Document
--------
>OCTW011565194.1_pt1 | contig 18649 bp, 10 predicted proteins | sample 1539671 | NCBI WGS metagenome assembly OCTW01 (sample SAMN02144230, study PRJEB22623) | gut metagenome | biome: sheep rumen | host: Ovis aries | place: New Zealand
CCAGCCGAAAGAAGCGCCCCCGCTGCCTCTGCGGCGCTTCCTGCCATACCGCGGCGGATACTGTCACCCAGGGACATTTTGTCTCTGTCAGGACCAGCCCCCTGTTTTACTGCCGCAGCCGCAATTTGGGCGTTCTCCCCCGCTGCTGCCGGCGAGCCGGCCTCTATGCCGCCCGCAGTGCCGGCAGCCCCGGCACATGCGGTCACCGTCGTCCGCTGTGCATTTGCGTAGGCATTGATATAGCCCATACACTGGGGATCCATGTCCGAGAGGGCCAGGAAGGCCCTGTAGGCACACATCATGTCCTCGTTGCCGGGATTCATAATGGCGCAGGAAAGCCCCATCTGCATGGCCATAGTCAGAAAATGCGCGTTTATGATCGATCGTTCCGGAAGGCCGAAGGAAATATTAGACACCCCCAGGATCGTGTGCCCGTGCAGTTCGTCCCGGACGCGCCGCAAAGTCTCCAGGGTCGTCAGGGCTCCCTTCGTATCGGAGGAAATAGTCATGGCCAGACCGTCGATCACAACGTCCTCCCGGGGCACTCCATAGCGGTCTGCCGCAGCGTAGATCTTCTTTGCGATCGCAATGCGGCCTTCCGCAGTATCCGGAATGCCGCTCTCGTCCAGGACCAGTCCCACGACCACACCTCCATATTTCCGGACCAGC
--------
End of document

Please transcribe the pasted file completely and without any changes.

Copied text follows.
>OCTW011565194.1_pt1 | contig 18649 bp, 10 predicted proteins | sample 1539671 | NCBI WGS metagenome assembly OCTW01 (sample SAMN02144230, study PRJEB22623) | gut metagenome | biome: sheep rumen | host: Ovis aries | place: New Zealand
CCAGCCGAAAGAAGCGCCCCCGCTGCCTCTGCGGCGCTTCCTGCCATACCGCGGCGGATACTGTCACCCAGGGACATTTTGTCTCTGTCAGGACCAGCCCCCTGTTTTACTGCCGCAGCCGCAATTTGGGCGTTCTCCCCCGCTGCTGCCGGCGAGCCGGCCTCTATGCCGCCCGCAGTGCCGGCAGCCCCGGCACATGCGGTCACCGTCGTCCGCTGTGCATTTGCGTAGGCATTGATATAGCCCATACACTGGGGATCCATGTCCGAGAGGGCCAGGAAGGCCCTGTAGGCACACATCATGTCCTCGTTGCCGGGATTCATAATGGCGCAGGAAAGCCCCATCTGCATGGCCATAGTCAGAAAATGCGCGTTTATGATCGATCGTTCCGGAAGGCCGAAGGAAATATTAGACACCCCCAGGATCGTGTGCCCGTGCAGTTCGTCCCGGACGCGCCGCAAAGTCTCCAGGGTCGTCAGGGCTCCCTTCGTATCGGAGGAAATAGTCATGGCCAGACCGTCGATCACAACGTCCTCCCGGGGCACTCCATAGCGGTCTGCCGCAGCGTAGATCTTCTTTGCGATCGCAATGCGGCCTTCCGCAGTATCCGGAATGCCGCTCTCGTCCAGGACCAGTCCCACGACCACACCTCCATATTTCCGGACCAGC